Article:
Nobody prepared me for the vast differences I would find in two offspring who were raised in the same household, with the same morals, values, ethics and religious background. My kids are both in their mid-twenties now, and exhibit totally different personalities. We had a simple philosophy of parenting. First we ask; then we tell; then we yell. Neither of them liked it when we yelled.
It started fairly early, I imagine. My son was pliable and easy to reason with all along. The first time we had any kind of discord with him was when we caught him trying to sneak out of the house with a miniature pocket knife, when he was told to leave it at home. I think he was five. He swore up and down that he had nothing on him. After being told to empty his pockets, there it was. He apologized for lying, and took his punishment for doing so like a champ. My son accepted our parenting well, and when we said no, we meant no, from that day on.
I can’t say for sure, but I don’t think he ever lied again (other than the little white lies kids tell). Even at fifteen when we caught him with a girl in a compromising situation, he told the truth. His demeanor was that he respected us.
My daughter, however, was more mischievous and had a mind of her own from the very start. We knew she was extremely willful from the very beginning, when she balked at breast-feeding. This was not because she wasn’t conditioned to it. It was because she preferred one side to the other.
Not only was she willful, but she was persuasive. When she was three, a few days before I was preparing for a dinner party, she spotted the after-dinner mints on the counter. She asked for one. I said no. She said, “Please.” I said, “They’re for the party.” She said, “Just one?” I said, “If I open them today for just one, they won’t be fresh for the party.” She cocked her head to the side and came back with, “Just one pink one?” I gave in. Her demeanor was to see what she could get away with.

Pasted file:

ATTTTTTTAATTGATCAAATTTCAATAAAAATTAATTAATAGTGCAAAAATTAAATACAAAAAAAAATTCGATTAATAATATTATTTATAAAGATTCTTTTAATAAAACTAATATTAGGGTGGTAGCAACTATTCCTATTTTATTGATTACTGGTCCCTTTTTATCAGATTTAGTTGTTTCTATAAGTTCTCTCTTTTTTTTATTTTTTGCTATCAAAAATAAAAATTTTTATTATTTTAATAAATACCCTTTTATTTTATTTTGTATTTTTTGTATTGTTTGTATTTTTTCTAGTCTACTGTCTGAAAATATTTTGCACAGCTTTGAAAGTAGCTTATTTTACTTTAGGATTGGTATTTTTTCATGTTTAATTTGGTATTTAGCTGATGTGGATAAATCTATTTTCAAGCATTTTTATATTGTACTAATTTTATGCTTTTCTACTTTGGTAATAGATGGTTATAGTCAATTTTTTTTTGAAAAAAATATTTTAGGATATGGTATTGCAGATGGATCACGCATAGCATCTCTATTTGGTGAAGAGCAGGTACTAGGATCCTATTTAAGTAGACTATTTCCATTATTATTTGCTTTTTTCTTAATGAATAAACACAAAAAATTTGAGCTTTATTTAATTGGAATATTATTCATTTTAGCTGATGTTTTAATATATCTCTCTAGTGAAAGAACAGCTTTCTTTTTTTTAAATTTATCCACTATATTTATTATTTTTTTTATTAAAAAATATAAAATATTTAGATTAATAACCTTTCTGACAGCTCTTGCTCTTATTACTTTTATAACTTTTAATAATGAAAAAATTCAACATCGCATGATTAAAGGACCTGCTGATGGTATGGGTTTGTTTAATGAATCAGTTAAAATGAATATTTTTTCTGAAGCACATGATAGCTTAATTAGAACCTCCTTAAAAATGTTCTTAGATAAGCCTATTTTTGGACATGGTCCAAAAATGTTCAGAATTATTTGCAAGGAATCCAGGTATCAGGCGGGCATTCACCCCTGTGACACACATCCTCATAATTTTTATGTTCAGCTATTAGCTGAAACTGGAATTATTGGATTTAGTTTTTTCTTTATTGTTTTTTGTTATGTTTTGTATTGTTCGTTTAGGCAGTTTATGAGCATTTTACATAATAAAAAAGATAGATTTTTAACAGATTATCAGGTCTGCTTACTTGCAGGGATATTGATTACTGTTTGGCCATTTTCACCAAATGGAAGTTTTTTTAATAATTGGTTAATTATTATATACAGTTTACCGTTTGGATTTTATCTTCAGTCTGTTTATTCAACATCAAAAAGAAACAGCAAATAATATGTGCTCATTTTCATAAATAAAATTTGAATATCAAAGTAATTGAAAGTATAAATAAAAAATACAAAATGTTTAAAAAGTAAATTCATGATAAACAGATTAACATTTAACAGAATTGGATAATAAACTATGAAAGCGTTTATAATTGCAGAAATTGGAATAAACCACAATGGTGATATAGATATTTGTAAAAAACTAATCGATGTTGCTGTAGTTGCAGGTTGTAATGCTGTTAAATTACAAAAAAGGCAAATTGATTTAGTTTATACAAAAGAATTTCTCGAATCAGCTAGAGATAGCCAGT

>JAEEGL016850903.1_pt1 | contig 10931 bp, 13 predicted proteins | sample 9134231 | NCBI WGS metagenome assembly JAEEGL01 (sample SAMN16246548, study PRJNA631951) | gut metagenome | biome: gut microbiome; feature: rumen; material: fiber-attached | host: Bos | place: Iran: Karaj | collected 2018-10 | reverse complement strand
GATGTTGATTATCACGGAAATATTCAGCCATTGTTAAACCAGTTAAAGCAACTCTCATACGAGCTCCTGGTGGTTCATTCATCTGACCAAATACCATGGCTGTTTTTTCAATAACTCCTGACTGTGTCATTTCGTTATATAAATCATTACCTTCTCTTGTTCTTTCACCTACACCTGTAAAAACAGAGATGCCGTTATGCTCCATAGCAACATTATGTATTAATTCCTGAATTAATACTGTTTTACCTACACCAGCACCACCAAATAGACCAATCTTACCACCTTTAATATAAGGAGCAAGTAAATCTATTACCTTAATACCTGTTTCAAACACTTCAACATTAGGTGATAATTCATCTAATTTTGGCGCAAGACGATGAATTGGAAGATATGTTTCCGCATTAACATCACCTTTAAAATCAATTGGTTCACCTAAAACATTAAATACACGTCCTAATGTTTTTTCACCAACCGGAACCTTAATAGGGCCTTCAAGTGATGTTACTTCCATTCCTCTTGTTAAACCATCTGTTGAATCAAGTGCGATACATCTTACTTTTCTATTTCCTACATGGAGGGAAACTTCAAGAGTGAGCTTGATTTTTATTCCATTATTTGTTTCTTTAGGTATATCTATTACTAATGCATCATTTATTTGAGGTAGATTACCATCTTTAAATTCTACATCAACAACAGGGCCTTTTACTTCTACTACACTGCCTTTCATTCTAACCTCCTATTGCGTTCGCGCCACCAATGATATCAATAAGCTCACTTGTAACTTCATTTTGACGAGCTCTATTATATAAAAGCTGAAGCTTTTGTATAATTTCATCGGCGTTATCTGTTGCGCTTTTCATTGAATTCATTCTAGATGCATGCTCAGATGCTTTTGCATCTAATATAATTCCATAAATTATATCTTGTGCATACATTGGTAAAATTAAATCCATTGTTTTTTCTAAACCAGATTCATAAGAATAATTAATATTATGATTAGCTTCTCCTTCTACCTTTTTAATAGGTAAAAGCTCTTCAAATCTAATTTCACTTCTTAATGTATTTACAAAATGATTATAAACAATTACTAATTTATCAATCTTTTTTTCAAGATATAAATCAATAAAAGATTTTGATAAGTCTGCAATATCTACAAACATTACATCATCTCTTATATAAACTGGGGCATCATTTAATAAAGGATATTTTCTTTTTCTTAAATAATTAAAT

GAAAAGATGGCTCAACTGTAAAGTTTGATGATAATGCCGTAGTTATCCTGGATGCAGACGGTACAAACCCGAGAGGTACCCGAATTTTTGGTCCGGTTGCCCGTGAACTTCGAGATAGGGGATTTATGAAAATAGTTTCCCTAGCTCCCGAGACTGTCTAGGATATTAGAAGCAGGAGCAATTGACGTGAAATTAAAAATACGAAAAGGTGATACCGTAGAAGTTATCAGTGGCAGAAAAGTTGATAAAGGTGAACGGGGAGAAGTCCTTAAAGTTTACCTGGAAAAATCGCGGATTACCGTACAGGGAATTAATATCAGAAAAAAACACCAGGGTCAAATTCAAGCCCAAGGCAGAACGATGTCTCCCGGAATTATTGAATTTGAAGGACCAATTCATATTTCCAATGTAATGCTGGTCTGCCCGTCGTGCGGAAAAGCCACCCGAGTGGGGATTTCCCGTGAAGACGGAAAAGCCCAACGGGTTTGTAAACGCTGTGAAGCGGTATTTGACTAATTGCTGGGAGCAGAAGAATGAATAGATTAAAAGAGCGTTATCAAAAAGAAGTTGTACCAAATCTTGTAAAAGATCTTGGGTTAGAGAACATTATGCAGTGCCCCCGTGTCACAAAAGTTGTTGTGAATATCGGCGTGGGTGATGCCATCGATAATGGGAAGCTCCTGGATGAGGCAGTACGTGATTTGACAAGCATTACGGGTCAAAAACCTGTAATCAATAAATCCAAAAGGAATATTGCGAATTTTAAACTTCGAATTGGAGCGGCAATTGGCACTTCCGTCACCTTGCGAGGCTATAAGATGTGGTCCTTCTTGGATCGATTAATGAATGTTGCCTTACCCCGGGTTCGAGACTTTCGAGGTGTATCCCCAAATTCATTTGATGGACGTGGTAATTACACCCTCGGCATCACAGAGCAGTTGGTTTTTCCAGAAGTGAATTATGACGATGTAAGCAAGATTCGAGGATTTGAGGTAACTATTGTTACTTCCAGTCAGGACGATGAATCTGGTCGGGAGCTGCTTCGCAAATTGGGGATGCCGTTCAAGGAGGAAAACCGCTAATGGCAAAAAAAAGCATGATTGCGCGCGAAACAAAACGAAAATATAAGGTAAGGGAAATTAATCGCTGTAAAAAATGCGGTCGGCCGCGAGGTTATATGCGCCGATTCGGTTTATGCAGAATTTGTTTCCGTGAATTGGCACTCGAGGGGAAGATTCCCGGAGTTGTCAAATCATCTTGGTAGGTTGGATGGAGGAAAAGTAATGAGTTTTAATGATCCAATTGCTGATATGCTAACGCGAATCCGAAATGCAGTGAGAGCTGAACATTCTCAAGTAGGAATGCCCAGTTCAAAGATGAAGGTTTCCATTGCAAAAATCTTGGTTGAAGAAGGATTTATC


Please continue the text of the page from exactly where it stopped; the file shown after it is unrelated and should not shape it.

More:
With regard to the dinner table, everyone was asked to taste everything that was served. Just a taste. It didn’t matter if they didn’t like it the last time; they still had to “taste” it again. As a result, both of them grew up eating almost everything. (My son still doesn’t care for ripe tomatoes and asparagus, and my daughter doesn’t have much of an affinity for Brussels sprouts.). My daughter went through many different dietary changes in her life, the last of which I’ll discuss later. My son, while he learned to eat everything, has also changed his diet for different reasons. Again, though, my son did as he was told. My daughter, we found out much later, (as she sat next to the kitchen garbage can) had figured out a way to dispose of anything and everything that she didn’t care for. I imagine that if we had a garbage disposal or a powder (which is what I used when I was young) she wouldn’t have learned to be so devious.
Even the way they approached school was different. Academics came relatively easy to my son. He excelled without having to put in much effort; natural born scholar. He sat on the couch watching television through ninth grade, until he actually had to open a book. My daughter had to work very hard to maintain that elusive 4.0 GPA. which would later garner her a multitude of scholarships. He would start an assignment a day before it was due and get an A. She would start it the assignment the day it was assigned, in order to achieve perfection, and earn the same letter grade.
Several years ago, my husband and I got a good dose of how different the kids really were, by how they think. A stock broker by trade, he managed accounts for each one of the children, populated with funds they received at birth and other special occasions along the way. After 911, when the markets took a severe tumble, he got two phone calls. Our son called and asked, “Dad, should I be selling and getting out of the market?” A few minutes later, our daughter called and asked, “Dad, are there any bargains I should be buying?”
I’ve written a lot about ethics and values. Our family is Jewish. My husband was raised in Louisville, Kentucky, in an Orthodox Shul. I am from Philadelphia, Pennsylvania, where we belonged to a very relaxed Reform Congregation (which, by the way, my grandfather referred to as “the church.” When we came together and started a family, we took a middle-of-the-road approach, and joined a conservative temple. We raised our children with our Jewish values of family, charity and good deeds, and taught them to lead a righteous life. In the end, my daughter chose to pursue an orthodox lifestyle, and my son will ultimately marry a girl who is not Jewish, but who shares similar values. I wonder how much Kosher food gets tossed in the trash can?